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The Morning Fix: Upfront done! Extras get help. 'Super 8' ready for super opening. MTV peels off 'Skins.'

June 10, 2011 |  7:53 am

After the coffee. Before the June gloom lifts.

The Skinny: I'm starting to think Dallas is going to pull this off, but they better plan on winning Game 6, because I don't see them winning a Game 7 in Miami. Friday's headlines include good news for extras. The upfront advertising market is wrapping up, and MTV canceled its controversial teen drama "Skins."

Fighting extra fees. Extras, the unglorified folks who fill background scenes of movies and television shows, are getting a little love from state and local government. The Los Angeles Times reports that the city attorney's office and the California labor commissioner sent a cease-and-desist letter to Central Casting in Burbank -- the largest company for extras -- ordering it to stop charging people an upfront fee the officials said violated state law. An additional 13 casting companies got warning letters. The move comes as work is getting harder to come by for extras. Notes Richard Verrier, "demand for their services has declined in recent years because of the growing use of computer-generated effects, the proliferation of reality TV shows and budget cuts by film and TV studios."

Upfront all done. The broadcast networks have pretty much wrapped up selling commercial inventory for the fall TV season. Numbers on the final take for all the networks combined are a little vague (vague enough to be right as one of my old editors once quipped) with Advertising Age reporting volume between $8.8 billion and $9.3 billion. The Los Angeles Times puts it at between $8.7 billion and $9.5 billion. The New York Times has its own estimates as well. 

Live Nation to become quiet nation? Live Nation, the music empire that owns Ticketmaster and promotes just about every big show out there, is thinking about going private, according to the New York Post. Guess that means it won't have to worry about scoring Springsteen tickets for its biggest shareholders.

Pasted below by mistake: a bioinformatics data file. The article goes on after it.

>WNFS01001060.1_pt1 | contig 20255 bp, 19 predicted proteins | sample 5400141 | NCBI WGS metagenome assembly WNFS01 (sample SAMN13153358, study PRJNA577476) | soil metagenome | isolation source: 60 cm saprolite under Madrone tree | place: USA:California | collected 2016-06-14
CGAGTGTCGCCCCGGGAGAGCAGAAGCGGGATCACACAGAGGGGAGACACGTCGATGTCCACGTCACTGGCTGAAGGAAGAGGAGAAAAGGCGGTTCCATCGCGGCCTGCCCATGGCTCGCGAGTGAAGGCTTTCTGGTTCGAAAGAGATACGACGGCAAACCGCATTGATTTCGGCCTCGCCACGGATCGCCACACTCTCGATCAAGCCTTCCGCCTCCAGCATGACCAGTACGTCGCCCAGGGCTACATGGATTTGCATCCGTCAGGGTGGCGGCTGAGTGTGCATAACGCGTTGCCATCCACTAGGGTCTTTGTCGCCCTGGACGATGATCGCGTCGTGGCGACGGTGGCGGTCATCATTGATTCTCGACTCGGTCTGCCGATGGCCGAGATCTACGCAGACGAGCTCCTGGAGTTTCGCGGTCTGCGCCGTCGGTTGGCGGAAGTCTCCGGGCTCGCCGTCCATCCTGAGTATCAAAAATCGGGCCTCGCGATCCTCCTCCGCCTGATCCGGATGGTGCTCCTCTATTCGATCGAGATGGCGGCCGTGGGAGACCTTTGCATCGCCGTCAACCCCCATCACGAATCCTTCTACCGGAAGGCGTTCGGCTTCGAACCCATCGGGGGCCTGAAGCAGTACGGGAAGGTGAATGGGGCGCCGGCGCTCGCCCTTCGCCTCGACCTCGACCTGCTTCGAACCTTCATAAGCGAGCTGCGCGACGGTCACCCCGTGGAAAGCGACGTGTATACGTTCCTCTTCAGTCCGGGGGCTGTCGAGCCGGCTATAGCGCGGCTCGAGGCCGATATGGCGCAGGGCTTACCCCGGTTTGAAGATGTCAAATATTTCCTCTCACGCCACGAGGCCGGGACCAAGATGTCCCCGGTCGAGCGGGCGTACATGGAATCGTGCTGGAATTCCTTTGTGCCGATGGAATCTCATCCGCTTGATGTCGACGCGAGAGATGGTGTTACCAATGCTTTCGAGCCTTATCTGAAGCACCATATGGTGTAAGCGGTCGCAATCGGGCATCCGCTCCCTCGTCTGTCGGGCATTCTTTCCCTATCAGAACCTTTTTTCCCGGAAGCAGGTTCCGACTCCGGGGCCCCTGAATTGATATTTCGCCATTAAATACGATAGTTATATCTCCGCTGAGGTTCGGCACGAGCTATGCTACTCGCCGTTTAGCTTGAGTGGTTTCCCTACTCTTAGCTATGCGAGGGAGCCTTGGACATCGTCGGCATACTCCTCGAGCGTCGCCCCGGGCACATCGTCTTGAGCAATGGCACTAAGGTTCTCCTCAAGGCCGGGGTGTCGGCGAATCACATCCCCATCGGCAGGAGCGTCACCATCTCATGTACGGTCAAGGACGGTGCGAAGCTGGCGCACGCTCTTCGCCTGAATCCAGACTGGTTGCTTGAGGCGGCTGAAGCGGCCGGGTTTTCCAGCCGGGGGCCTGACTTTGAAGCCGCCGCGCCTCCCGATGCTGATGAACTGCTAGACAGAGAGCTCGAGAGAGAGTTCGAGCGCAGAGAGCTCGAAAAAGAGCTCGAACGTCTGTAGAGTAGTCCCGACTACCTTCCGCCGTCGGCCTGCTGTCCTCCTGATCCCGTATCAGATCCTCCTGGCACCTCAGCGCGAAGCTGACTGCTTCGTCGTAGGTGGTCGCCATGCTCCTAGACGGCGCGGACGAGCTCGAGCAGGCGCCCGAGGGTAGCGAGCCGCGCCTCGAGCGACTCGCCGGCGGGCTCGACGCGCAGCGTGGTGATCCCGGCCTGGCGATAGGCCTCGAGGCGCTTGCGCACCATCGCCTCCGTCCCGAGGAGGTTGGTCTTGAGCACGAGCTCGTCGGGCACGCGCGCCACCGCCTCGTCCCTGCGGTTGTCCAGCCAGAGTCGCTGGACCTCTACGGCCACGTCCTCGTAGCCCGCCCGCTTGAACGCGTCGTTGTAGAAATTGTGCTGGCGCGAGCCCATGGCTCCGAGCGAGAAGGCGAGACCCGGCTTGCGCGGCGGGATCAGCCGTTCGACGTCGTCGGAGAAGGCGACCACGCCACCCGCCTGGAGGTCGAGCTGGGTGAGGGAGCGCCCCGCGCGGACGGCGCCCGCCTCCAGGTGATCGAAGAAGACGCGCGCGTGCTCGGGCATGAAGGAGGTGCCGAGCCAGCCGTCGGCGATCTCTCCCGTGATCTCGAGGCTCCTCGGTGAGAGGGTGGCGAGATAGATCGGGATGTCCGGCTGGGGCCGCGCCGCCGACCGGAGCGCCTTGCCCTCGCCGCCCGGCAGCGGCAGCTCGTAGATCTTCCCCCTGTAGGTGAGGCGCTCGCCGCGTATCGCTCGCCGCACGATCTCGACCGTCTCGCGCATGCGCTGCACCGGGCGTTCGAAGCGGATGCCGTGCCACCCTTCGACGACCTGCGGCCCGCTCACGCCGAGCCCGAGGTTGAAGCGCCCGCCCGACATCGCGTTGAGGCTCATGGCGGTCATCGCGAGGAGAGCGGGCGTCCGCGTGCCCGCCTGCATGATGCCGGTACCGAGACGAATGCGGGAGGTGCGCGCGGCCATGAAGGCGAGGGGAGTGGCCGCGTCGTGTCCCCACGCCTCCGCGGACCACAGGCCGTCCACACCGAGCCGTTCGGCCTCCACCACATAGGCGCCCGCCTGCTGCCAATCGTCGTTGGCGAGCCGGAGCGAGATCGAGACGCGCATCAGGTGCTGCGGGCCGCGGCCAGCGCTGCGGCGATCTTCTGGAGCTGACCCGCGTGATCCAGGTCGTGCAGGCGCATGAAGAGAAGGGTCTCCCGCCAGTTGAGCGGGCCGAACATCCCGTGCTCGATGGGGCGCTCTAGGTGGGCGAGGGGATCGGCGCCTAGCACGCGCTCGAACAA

Super weekend. Lots of guessing on how well J.J. Abrams "Super 8" will do this weekend. Here's my general rule. If I want to see a movie on the opening weekend, it's going to do well. I will go out on a limb and say more than $30 million. Projections from the Los Angeles Times and Variety.

MTV peels off "Skins." MTV canceled its controversial teen drama "Skins" after just one season. The show, a remake of a British hit, gave the Parents Television Council fits for its graphic portrayal of teen sex and drug use. Many advertisers were pressured to stay away from the program. Details from Deadline Hollywood. The Hollywood Reporter offers up five reasons that MTV pulled the plug, but not one of them is that the show had low ratings. Trust me, if "Skins" was getting a big number, MTV would have weathered the storm and advertisers would have come around.

Where are the real men? Wall Street Journal writer Amy Chozick has gone through the TV shows that will premiere this fall, and observes that men have become wimps. She notes that several comedies "center on lead male characters contemplating their masculinity in a changing world, especially in terms of the successful women who surround them." I too noticed some sort of gender war going on in the new comedies, but more disturbing to me was how little I laughed at any of it.

Inside the Los Angeles Times: A new FCC study paints a pretty bleak picture of local news. Be sure to hit the Hero Complex Film Festival!

-- Joe Flint

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